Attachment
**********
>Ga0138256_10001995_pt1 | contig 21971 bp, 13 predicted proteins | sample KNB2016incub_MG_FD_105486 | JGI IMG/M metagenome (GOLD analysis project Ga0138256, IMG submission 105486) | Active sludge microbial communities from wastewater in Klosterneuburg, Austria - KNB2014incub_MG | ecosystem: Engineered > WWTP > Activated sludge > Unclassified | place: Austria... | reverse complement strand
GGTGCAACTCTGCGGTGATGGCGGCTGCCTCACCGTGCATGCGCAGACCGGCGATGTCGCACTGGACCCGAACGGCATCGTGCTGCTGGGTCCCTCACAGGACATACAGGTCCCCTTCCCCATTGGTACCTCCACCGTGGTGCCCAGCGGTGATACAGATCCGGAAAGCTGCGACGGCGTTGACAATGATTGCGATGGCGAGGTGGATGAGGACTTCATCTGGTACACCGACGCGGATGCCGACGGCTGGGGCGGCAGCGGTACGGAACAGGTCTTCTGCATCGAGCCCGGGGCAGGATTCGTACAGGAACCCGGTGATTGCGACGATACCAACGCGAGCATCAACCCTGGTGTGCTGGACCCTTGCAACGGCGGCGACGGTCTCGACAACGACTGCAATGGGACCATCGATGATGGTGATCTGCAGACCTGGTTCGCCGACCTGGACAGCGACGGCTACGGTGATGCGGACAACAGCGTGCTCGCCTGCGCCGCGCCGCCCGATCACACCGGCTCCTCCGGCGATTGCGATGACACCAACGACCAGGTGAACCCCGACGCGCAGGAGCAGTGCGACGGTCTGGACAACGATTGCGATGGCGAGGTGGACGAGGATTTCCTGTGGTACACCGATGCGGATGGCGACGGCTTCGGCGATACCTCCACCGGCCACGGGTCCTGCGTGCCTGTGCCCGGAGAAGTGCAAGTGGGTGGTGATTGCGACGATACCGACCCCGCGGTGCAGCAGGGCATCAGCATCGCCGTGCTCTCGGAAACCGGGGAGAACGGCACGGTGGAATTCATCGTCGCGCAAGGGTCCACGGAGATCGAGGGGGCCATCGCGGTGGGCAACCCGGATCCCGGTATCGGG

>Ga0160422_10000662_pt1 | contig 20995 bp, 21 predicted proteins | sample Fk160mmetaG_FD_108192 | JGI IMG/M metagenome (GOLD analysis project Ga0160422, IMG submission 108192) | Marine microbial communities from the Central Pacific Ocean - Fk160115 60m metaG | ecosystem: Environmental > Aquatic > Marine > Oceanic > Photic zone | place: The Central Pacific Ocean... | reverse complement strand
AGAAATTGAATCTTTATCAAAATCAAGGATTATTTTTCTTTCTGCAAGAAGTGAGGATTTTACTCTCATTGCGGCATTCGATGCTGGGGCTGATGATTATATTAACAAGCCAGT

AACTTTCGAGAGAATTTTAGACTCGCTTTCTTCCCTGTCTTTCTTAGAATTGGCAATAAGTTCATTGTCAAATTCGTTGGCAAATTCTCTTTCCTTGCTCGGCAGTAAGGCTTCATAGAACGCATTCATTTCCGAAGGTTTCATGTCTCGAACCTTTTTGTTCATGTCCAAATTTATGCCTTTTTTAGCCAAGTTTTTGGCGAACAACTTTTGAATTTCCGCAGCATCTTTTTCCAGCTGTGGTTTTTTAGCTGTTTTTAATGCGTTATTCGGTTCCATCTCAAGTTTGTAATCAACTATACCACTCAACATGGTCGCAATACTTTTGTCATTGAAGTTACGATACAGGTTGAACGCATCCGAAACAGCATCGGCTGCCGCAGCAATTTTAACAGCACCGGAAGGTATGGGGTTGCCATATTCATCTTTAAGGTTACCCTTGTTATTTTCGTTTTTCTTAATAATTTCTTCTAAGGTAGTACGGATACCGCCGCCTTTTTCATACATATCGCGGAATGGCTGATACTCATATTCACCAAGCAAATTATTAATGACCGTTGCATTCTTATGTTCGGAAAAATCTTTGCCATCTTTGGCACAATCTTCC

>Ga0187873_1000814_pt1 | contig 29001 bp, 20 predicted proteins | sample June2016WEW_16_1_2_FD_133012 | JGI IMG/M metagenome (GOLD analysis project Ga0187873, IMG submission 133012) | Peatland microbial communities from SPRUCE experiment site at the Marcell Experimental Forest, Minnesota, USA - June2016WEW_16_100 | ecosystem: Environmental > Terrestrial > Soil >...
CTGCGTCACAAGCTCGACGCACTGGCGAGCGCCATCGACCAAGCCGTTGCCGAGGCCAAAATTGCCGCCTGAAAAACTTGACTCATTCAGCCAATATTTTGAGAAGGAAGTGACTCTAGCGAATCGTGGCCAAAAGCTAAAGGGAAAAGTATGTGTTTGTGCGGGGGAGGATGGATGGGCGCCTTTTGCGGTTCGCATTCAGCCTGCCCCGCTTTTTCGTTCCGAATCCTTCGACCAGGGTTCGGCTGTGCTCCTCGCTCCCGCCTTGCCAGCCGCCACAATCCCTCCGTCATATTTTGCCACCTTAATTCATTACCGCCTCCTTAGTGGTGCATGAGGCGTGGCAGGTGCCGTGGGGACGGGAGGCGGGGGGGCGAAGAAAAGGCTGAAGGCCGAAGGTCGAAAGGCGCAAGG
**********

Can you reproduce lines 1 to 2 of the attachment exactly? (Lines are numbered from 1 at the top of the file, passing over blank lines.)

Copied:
>Ga0138256_10001995_pt1 | contig 21971 bp, 13 predicted proteins | sample KNB2016incub_MG_FD_105486 | JGI IMG/M metagenome (GOLD analysis project Ga0138256, IMG submission 105486) | Active sludge microbial communities from wastewater in Klosterneuburg, Austria - KNB2014incub_MG | ecosystem: Engineered > WWTP > Activated sludge > Unclassified | place: Austria... | reverse complement strand
GGTGCAACTCTGCGGTGATGGCGGCTGCCTCACCGTGCATGCGCAGACCGGCGATGTCGCACTGGACCCGAACGGCATCGTGCTGCTGGGTCCCTCACAGGACATACAGGTCCCCTTCCCCATTGGTACCTCCACCGTGGTGCCCAGCGGTGATACAGATCCGGAAAGCTGCGACGGCGTTGACAATGATTGCGATGGCGAGGTGGATGAGGACTTCATCTGGTACACCGACGCGGATGCCGACGGCTGGGGCGGCAGCGGTACGGAACAGGTCTTCTGCATCGAGCCCGGGGCAGGATTCGTACAGGAACCCGGTGATTGCGACGATACCAACGCGAGCATCAACCCTGGTGTGCTGGACCCTTGCAACGGCGGCGACGGTCTCGACAACGACTGCAATGGGACCATCGATGATGGTGATCTGCAGACCTGGTTCGCCGACCTGGACAGCGACGGCTACGGTGATGCGGACAACAGCGTGCTCGCCTGCGCCGCGCCGCCCGATCACACCGGCTCCTCCGGCGATTGCGATGACACCAACGACCAGGTGAACCCCGACGCGCAGGAGCAGTGCGACGGTCTGGACAACGATTGCGATGGCGAGGTGGACGAGGATTTCCTGTGGTACACCGATGCGGATGGCGACGGCTTCGGCGATACCTCCACCGGCCACGGGTCCTGCGTGCCTGTGCCCGGAGAAGTGCAAGTGGGTGGTGATTGCGACGATACCGACCCCGCGGTGCAGCAGGGCATCAGCATCGCCGTGCTCTCGGAAACCGGGGAGAACGGCACGGTGGAATTCATCGTCGCGCAAGGGTCCACGGAGATCGAGGGGGCCATCGCGGTGGGCAACCCGGATCCCGGTATCGGG